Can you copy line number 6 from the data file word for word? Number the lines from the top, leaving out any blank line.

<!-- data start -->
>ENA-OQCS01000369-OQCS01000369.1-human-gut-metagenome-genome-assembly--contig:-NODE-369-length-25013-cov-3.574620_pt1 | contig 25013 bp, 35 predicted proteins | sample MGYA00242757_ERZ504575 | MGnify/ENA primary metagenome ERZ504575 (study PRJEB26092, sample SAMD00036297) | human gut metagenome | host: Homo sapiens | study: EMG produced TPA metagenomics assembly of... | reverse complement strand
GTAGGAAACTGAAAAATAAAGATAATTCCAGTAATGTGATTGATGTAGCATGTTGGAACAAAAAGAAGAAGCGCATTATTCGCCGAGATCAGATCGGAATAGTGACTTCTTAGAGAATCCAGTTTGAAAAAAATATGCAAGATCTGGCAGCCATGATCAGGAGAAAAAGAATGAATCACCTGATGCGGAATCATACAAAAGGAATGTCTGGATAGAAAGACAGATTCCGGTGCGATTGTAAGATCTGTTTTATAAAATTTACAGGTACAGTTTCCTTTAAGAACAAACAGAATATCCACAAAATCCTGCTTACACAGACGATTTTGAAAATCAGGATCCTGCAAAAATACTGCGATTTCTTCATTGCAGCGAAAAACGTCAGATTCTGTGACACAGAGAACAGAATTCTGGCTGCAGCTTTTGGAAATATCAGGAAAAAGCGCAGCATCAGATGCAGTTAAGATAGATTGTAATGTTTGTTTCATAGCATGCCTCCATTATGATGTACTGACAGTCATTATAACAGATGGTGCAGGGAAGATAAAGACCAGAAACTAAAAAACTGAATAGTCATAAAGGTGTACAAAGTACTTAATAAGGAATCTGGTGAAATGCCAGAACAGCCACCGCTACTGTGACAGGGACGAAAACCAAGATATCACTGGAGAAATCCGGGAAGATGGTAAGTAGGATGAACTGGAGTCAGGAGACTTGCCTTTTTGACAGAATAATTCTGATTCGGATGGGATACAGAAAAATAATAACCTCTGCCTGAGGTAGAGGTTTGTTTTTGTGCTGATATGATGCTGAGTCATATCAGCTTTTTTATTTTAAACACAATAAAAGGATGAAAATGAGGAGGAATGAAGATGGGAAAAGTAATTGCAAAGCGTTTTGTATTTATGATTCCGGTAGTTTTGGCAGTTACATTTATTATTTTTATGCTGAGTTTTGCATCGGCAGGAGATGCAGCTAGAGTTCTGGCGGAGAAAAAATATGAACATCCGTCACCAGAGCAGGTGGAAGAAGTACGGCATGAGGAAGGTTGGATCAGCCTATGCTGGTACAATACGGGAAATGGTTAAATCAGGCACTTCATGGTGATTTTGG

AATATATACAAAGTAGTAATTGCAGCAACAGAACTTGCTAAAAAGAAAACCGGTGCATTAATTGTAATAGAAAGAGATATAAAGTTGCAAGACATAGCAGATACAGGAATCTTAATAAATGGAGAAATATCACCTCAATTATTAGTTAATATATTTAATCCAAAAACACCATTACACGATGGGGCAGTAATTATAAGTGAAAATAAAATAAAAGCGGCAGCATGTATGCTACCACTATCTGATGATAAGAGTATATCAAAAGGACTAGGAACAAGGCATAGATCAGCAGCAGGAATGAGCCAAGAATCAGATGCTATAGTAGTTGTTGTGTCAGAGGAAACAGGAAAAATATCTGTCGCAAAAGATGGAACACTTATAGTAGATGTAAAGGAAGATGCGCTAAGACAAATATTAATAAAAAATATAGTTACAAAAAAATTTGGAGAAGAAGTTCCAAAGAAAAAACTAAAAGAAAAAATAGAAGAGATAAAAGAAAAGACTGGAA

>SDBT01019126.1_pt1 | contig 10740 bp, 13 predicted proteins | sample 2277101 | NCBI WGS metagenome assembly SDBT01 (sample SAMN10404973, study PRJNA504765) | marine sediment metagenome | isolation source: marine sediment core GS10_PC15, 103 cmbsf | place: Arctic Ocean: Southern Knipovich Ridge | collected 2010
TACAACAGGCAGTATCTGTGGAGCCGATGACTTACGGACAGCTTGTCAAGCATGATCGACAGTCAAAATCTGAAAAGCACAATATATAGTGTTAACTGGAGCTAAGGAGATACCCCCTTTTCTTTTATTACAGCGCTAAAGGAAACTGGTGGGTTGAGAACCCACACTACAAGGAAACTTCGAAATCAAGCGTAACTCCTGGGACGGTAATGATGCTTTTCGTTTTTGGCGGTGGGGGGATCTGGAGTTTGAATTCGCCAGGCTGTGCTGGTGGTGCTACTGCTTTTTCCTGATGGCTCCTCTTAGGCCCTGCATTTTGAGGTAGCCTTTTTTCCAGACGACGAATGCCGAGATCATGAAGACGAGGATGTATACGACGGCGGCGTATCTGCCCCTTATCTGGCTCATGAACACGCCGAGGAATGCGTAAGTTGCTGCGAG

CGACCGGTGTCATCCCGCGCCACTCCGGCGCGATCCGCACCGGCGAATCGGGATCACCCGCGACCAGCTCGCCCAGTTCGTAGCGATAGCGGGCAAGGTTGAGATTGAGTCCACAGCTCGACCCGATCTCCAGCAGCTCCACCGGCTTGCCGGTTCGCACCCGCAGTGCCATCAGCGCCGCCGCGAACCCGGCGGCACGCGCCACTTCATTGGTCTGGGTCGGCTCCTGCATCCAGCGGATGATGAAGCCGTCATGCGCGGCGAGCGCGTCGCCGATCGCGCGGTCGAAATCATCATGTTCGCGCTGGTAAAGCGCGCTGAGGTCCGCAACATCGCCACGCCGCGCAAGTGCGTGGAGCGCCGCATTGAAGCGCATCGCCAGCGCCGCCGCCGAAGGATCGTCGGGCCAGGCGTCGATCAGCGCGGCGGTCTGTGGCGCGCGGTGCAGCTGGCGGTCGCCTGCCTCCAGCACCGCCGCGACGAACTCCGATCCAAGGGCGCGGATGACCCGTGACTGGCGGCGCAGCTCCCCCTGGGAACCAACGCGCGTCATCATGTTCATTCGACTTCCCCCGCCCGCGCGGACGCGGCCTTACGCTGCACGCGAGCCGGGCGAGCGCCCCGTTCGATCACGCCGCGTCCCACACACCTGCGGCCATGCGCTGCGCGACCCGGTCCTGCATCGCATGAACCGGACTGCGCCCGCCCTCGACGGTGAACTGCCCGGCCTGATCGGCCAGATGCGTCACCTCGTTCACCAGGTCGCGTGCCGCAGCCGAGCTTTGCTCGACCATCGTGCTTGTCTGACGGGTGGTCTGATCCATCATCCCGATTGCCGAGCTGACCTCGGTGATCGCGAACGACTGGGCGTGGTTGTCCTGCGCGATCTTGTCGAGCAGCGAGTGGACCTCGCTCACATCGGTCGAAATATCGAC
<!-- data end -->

CGACCGGTGTCATCCCGCGCCACTCCGGCGCGATCCGCACCGGCGAATCGGGATCACCCGCGACCAGCTCGCCCAGTTCGTAGCGATAGCGGGCAAGGTTGAGATTGAGTCCACAGCTCGACCCGATCTCCAGCAGCTCCACCGGCTTGCCGGTTCGCACCCGCAGTGCCATCAGCGCCGCCGCGAACCCGGCGGCACGCGCCACTTCATTGGTCTGGGTCGGCTCCTGCATCCAGCGGATGATGAAGCCGTCATGCGCGGCGAGCGCGTCGCCGATCGCGCGGTCGAAATCATCATGTTCGCGCTGGTAAAGCGCGCTGAGGTCCGCAACATCGCCACGCCGCGCAAGTGCGTGGAGCGCCGCATTGAAGCGCATCGCCAGCGCCGCCGCCGAAGGATCGTCGGGCCAGGCGTCGATCAGCGCGGCGGTCTGTGGCGCGCGGTGCAGCTGGCGGTCGCCTGCCTCCAGCACCGCCGCGACGAACTCCGATCCAAGGGCGCGGATGACCCGTGACTGGCGGCGCAGCTCCCCCTGGGAACCAACGCGCGTCATCATGTTCATTCGACTTCCCCCGCCCGCGCGGACGCGGCCTTACGCTGCACGCGAGCCGGGCGAGCGCCCCGTTCGATCACGCCGCGTCCCACACACCTGCGGCCATGCGCTGCGCGACCCGGTCCTGCATCGCATGAACCGGACTGCGCCCGCCCTCGACGGTGAACTGCCCGGCCTGATCGGCCAGATGCGTCACCTCGTTCACCAGGTCGCGTGCCGCAGCCGAGCTTTGCTCGACCATCGTGCTTGTCTGACGGGTGGTCTGATCCATCATCCCGATTGCCGAGCTGACCTCGGTGATCGCGAACGACTGGGCGTGGTTGTCCTGCGCGATCTTGTCGAGCAGCGAGTGGACCTCGCTCACATCGGTCGAAATATCGAC